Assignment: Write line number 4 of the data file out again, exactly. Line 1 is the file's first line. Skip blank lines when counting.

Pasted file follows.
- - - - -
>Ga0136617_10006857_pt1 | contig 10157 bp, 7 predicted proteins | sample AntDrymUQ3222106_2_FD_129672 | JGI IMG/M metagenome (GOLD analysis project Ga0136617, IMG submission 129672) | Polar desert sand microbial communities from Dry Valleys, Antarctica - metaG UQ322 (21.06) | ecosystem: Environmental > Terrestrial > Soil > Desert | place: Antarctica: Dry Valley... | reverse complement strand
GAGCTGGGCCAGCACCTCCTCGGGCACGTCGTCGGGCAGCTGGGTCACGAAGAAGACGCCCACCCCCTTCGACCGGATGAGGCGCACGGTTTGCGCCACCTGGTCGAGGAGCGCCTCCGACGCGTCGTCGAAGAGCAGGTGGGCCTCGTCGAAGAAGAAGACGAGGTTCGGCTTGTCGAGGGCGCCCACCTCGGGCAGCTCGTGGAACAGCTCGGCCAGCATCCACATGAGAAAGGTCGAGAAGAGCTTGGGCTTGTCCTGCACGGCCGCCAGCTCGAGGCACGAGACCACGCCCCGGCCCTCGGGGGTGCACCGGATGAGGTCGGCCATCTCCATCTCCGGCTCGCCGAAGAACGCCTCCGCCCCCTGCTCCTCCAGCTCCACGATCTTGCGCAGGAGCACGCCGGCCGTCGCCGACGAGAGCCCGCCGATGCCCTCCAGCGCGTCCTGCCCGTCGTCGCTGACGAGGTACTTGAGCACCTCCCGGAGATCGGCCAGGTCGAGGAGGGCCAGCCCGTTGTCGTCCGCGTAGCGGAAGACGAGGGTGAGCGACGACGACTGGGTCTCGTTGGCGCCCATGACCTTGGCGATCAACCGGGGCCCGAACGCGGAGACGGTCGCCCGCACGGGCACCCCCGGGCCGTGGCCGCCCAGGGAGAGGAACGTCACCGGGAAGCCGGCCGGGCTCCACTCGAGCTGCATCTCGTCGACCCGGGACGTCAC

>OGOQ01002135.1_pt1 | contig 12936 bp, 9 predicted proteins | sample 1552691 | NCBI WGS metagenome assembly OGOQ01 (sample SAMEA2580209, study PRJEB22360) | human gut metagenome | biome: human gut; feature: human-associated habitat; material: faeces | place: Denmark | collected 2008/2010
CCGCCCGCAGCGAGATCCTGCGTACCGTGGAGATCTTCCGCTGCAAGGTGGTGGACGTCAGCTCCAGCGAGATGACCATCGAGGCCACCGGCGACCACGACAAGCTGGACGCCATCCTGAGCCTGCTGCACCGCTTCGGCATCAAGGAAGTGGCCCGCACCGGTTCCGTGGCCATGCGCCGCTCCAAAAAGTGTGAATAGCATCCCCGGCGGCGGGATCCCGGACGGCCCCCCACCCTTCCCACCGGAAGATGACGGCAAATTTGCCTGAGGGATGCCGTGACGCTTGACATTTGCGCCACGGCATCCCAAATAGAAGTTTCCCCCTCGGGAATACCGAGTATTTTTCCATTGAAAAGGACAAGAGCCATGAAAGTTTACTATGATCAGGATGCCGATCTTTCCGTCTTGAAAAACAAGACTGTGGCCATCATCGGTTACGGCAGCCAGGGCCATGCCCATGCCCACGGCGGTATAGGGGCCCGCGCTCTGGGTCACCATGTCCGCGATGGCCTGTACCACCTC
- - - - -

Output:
CCGCCCGCAGCGAGATCCTGCGTACCGTGGAGATCTTCCGCTGCAAGGTGGTGGACGTCAGCTCCAGCGAGATGACCATCGAGGCCACCGGCGACCACGACAAGCTGGACGCCATCCTGAGCCTGCTGCACCGCTTCGGCATCAAGGAAGTGGCCCGCACCGGTTCCGTGGCCATGCGCCGCTCCAAAAAGTGTGAATAGCATCCCCGGCGGCGGGATCCCGGACGGCCCCCCACCCTTCCCACCGGAAGATGACGGCAAATTTGCCTGAGGGATGCCGTGACGCTTGACATTTGCGCCACGGCATCCCAAATAGAAGTTTCCCCCTCGGGAATACCGAGTATTTTTCCATTGAAAAGGACAAGAGCCATGAAAGTTTACTATGATCAGGATGCCGATCTTTCCGTCTTGAAAAACAAGACTGTGGCCATCATCGGTTACGGCAGCCAGGGCCATGCCCATGCCCACGGCGGTATAGGGGCCCGCGCTCTGGGTCACCATGTCCGCGATGGCCTGTACCACCTC